How Amazon can make up for the epic fail of Prime Day

How Amazon can make up for the epic fail of Prime Day

By now I’m sure you’ve read the hilarious tweets about Amazon’s incredibly disappointing Prime Day, an event that was supposed to bring even greater deals than Black Friday (though anyone looking for lube, The Lord of the Rings trilogy, or the unrated version of 50 Shades made out like bandits). That said, I can’t decide whether or not this PR disaster is a result of the lousy deals themselves or because of all of the hype associated with the 20th anniversary sale. I guess people were just expecting more from the “Earth’s most customer-centric company” (PS: I didn’t make that up; I picked it up directly from their website). They have clearly set a very high bar in customer service and there’s a lesson to be learned in all of this. Here are some ways that Amazon can come out on top for their loyal customers. If the power of social media has taught us anything, it’s that news of bad service (and a disappointed fan base) travels fast. Amazon can bulk up their community managers and personally respond to every negative tweet/comment that came in with a funny retort. Offer Prime membership to ALL users for free for at least a three-month period. Anyone who is already a Prime member should be able to enjoy other perks or possibly a rollover credit on membership. Do it all over again. A mega company like Amazon has the resources to pull together a sale that delivers on all promises. Enough with the headphones, vitamins, and paper towels—offer the kinds of sales that actually pique interest. Any suggestions for Amazon? Leave them...
Why you should create a landing page for your business

Why you should create a landing page for your business

I recently had the opportunity to pitch the idea of a landing page to a client, which turned out to be a huge success. I decided to take this opportunity to discuss why having a landing page can help you find leads for your business and how to convert those leads into sales. Before we get started (and in case you don’t already know), a landing page is a page created and hosted on the web with a clear call to action. That part is very important, because it’s what distinguishes a landing page from any other website out there. Maybe you’re hosting a webinar and you want to get people to register. Or perhaps you’re asking readers to subscribe to your mailing list or you’re having an in-store promo. Whatever the purpose, your landing page needs to be clear and focused around a form-fill. The aforementioned client had a rare opportunity to appear on a national food network on a television show about visionaries/entrepreneurs in the food industry. Expected viewership was about one million people. Before the show aired, the client and I discussed several strategies for online marketing leading up to and during the show’s airtime. My business partner helped create a landing page with a form to collect names and email addresses of prospects. Once these leads submitted their information, they were emailed a promo code, which they could then use to receive free shipping on my client’s product. We created Facebook ads that targeted people who watch the network as well as those who expressed interest in the machine my client’s product was designed for....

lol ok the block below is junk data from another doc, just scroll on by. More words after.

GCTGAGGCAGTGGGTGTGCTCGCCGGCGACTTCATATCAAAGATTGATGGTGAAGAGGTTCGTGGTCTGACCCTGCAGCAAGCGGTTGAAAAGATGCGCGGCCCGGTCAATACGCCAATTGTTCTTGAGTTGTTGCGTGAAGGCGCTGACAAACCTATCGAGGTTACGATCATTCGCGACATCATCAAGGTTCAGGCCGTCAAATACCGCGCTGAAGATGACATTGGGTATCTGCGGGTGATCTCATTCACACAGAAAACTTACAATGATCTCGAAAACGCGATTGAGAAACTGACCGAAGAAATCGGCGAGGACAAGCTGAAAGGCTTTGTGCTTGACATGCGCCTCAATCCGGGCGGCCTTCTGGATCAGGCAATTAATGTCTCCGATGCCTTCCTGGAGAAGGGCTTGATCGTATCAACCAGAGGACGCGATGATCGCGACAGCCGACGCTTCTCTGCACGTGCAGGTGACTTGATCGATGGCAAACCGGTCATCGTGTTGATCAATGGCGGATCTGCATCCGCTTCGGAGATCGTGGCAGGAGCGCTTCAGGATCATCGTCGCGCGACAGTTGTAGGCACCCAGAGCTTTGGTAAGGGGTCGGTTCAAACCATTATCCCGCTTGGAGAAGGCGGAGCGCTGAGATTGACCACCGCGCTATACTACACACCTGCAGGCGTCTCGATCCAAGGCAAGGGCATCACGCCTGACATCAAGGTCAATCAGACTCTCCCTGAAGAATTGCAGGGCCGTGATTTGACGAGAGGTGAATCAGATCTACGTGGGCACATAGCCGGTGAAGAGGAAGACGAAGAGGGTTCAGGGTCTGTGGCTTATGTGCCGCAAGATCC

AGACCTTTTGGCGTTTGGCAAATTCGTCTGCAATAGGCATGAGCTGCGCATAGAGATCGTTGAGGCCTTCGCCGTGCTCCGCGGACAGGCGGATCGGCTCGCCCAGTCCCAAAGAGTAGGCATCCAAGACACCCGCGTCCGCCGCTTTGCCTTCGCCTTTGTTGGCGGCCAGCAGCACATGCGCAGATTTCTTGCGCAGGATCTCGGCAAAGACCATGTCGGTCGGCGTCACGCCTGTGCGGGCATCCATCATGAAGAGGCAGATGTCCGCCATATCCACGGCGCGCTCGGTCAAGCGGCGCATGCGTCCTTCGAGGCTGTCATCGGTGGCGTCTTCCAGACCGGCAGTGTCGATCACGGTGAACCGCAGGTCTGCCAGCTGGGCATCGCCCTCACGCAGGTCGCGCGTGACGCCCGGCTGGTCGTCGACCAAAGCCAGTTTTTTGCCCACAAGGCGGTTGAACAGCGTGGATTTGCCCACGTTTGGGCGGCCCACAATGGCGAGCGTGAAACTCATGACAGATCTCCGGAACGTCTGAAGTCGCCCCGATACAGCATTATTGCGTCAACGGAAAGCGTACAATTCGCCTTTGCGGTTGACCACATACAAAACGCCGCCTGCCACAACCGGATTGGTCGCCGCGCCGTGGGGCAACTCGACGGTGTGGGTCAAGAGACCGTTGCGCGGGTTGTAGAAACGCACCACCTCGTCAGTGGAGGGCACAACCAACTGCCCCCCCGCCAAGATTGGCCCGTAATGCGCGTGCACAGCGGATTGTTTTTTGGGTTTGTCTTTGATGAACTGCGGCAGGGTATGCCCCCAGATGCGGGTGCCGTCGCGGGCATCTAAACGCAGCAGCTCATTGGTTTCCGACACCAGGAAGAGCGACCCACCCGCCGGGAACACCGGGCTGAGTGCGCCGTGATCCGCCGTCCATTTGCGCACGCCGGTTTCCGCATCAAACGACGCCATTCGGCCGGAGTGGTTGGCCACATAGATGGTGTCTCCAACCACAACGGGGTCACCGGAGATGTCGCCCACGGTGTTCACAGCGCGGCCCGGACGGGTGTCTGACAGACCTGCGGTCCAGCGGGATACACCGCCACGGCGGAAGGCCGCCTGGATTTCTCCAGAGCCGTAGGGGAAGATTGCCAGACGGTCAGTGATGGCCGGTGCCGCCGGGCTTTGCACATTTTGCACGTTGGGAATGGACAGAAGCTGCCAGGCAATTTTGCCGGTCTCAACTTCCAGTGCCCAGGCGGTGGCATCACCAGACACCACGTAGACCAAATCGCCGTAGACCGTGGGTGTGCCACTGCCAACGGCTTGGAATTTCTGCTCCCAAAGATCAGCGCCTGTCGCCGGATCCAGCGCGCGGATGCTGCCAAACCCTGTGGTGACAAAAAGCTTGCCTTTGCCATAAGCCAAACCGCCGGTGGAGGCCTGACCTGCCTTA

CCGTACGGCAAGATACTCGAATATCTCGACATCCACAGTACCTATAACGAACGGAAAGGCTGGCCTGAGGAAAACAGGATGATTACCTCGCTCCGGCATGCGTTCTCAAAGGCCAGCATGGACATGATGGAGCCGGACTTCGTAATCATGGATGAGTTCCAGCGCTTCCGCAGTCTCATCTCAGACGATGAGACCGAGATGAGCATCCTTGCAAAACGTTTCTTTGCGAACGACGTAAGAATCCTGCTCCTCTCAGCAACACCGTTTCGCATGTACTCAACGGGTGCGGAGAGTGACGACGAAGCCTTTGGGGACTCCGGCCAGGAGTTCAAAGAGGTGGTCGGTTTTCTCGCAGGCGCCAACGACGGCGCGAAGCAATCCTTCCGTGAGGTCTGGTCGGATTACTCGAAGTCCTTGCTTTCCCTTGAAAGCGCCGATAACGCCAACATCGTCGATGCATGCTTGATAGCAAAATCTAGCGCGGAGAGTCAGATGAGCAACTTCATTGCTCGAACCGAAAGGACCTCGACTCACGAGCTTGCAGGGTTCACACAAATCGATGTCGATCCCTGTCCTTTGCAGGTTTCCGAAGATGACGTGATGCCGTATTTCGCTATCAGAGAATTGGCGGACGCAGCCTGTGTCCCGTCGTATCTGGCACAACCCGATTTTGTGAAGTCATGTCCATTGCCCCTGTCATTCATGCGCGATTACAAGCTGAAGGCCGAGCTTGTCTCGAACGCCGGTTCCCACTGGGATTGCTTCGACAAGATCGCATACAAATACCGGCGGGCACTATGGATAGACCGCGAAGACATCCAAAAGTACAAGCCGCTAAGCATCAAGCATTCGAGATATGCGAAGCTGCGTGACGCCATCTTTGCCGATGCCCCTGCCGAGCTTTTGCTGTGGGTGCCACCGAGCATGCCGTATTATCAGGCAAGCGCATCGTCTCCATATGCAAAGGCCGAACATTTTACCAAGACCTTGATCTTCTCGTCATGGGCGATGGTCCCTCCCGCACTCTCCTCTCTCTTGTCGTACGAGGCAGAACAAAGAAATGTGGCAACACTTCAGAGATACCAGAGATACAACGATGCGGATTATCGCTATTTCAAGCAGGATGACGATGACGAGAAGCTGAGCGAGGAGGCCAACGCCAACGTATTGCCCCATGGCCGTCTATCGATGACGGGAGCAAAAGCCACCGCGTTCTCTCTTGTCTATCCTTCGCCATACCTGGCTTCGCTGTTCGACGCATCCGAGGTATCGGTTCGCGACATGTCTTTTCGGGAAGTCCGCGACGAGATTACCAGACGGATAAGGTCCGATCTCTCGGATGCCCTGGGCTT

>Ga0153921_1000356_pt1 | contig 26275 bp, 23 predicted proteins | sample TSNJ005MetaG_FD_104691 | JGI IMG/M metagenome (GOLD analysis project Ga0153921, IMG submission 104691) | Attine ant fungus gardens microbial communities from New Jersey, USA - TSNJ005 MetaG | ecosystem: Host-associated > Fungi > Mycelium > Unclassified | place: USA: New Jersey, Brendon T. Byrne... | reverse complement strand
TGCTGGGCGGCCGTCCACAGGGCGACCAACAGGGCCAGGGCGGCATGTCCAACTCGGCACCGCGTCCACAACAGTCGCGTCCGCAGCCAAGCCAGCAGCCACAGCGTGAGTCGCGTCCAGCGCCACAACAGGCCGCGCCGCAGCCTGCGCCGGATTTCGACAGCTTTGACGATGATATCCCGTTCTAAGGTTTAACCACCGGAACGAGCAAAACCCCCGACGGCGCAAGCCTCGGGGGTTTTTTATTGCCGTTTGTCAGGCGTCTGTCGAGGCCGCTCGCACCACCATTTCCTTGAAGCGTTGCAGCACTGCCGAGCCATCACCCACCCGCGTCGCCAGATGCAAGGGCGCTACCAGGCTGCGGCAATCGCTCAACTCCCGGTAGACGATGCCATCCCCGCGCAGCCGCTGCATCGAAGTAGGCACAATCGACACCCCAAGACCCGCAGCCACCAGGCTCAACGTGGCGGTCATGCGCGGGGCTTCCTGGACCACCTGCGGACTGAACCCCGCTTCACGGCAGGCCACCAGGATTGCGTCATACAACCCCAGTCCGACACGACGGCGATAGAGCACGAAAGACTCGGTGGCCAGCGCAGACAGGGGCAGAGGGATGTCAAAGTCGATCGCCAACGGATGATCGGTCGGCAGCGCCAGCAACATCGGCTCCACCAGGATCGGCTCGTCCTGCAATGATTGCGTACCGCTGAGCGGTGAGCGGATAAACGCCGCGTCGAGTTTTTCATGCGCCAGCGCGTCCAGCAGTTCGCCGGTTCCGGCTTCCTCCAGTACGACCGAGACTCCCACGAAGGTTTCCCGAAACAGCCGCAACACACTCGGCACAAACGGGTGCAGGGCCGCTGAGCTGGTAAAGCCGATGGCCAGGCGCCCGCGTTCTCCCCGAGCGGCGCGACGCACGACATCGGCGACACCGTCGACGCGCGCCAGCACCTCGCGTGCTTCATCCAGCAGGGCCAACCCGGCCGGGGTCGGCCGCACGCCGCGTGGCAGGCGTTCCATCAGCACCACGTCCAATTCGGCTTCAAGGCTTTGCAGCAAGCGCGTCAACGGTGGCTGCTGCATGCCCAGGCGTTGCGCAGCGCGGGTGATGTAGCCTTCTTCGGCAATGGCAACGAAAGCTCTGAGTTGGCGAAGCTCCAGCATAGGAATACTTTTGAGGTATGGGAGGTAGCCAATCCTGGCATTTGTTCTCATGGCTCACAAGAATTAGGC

What I learned about sales… from my trip to the Bahamas

What I learned about sales… from my trip to the Bahamas

Admittedly, I’ve never been much of a salesperson. From a young age, I would fumble on my words and play with my sleeves while going door to door in hopes of selling my Girl Scout cookies as my mom waited behind. On one occasion, I even told my older neighbor Joe that no, he could not buy the entire box of thin mints, I was only selling one cookie at a time. (face palm) That was coincidentally also the day my parents realized there was simply no hope for me where my business acumen was concerned. Thankfully, I’ve learned a thing or two over the years. About two weeks ago, I took a much-needed vacation and learned that the slogan “It’s better in the Bahamas” is true for a variety of reasons (did I mention 80 degree weather?). What really stood out to me (in addition to the obvious crystal clear waters, sugar sand beaches, and delicious/warm sunshine) was the inadvertent salesmanship of the sweet locals. With the exception of the Bahamians I met at the Straw Market who were definitely looking to make a sale, I found myself entranced by the way they easily touted the benefits of their island and asked that I return. It was a reoccurring theme. My presence in the Bahamas was seen as a gift; but what would make it even sweeter would be a return to show the locals how much I enjoyed my trip. When I got back to the frigid temps in New Jersey, I kept thinking about the conversations I had with people there and how much their infectious...